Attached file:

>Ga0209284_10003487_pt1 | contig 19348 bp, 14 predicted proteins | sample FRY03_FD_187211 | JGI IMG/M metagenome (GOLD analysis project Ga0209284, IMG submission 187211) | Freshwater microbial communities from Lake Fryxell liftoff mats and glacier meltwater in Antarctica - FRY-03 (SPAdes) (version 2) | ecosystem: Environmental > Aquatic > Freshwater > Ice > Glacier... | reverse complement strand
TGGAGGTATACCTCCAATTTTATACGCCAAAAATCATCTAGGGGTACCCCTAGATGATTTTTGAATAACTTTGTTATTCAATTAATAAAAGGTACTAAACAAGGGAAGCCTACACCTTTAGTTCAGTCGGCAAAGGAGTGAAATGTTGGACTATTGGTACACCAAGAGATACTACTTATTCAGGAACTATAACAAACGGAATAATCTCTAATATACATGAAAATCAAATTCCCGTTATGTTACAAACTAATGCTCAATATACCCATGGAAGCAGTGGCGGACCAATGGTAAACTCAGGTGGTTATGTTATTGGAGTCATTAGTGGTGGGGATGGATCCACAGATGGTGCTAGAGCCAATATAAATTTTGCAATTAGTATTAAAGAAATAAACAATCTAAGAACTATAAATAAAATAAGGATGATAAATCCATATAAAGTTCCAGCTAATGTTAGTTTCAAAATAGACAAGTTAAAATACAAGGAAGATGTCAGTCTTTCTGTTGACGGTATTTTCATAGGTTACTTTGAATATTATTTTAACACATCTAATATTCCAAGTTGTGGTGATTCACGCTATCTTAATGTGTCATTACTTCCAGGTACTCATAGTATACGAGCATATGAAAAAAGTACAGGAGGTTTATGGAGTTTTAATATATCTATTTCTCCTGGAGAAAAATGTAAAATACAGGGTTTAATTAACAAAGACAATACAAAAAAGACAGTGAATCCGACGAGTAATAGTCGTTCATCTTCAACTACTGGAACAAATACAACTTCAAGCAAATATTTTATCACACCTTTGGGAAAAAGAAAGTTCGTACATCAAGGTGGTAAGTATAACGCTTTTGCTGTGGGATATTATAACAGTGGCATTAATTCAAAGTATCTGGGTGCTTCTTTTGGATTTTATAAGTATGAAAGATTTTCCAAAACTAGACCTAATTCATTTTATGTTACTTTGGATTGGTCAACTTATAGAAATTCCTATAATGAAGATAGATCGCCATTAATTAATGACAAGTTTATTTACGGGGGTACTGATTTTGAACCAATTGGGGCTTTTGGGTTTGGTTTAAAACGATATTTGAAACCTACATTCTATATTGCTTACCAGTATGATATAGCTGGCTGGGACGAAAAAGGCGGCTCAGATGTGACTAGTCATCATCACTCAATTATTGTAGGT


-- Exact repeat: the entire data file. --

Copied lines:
>Ga0209284_10003487_pt1 | contig 19348 bp, 14 predicted proteins | sample FRY03_FD_187211 | JGI IMG/M metagenome (GOLD analysis project Ga0209284, IMG submission 187211) | Freshwater microbial communities from Lake Fryxell liftoff mats and glacier meltwater in Antarctica - FRY-03 (SPAdes) (version 2) | ecosystem: Environmental > Aquatic > Freshwater > Ice > Glacier... | reverse complement strand
TGGAGGTATACCTCCAATTTTATACGCCAAAAATCATCTAGGGGTACCCCTAGATGATTTTTGAATAACTTTGTTATTCAATTAATAAAAGGTACTAAACAAGGGAAGCCTACACCTTTAGTTCAGTCGGCAAAGGAGTGAAATGTTGGACTATTGGTACACCAAGAGATACTACTTATTCAGGAACTATAACAAACGGAATAATCTCTAATATACATGAAAATCAAATTCCCGTTATGTTACAAACTAATGCTCAATATACCCATGGAAGCAGTGGCGGACCAATGGTAAACTCAGGTGGTTATGTTATTGGAGTCATTAGTGGTGGGGATGGATCCACAGATGGTGCTAGAGCCAATATAAATTTTGCAATTAGTATTAAAGAAATAAACAATCTAAGAACTATAAATAAAATAAGGATGATAAATCCATATAAAGTTCCAGCTAATGTTAGTTTCAAAATAGACAAGTTAAAATACAAGGAAGATGTCAGTCTTTCTGTTGACGGTATTTTCATAGGTTACTTTGAATATTATTTTAACACATCTAATATTCCAAGTTGTGGTGATTCACGCTATCTTAATGTGTCATTACTTCCAGGTACTCATAGTATACGAGCATATGAAAAAAGTACAGGAGGTTTATGGAGTTTTAATATATCTATTTCTCCTGGAGAAAAATGTAAAATACAGGGTTTAATTAACAAAGACAATACAAAAAAGACAGTGAATCCGACGAGTAATAGTCGTTCATCTTCAACTACTGGAACAAATACAACTTCAAGCAAATATTTTATCACACCTTTGGGAAAAAGAAAGTTCGTACATCAAGGTGGTAAGTATAACGCTTTTGCTGTGGGATATTATAACAGTGGCATTAATTCAAAGTATCTGGGTGCTTCTTTTGGATTTTATAAGTATGAAAGATTTTCCAAAACTAGACCTAATTCATTTTATGTTACTTTGGATTGGTCAACTTATAGAAATTCCTATAATGAAGATAGATCGCCATTAATTAATGACAAGTTTATTTACGGGGGTACTGATTTTGAACCAATTGGGGCTTTTGGGTTTGGTTTAAAACGATATTTGAAACCTACATTCTATATTGCTTACCAGTATGATATAGCTGGCTGGGACGAAAAAGGCGGCTCAGATGTGACTAGTCATCATCACTCAATTATTGTAGGT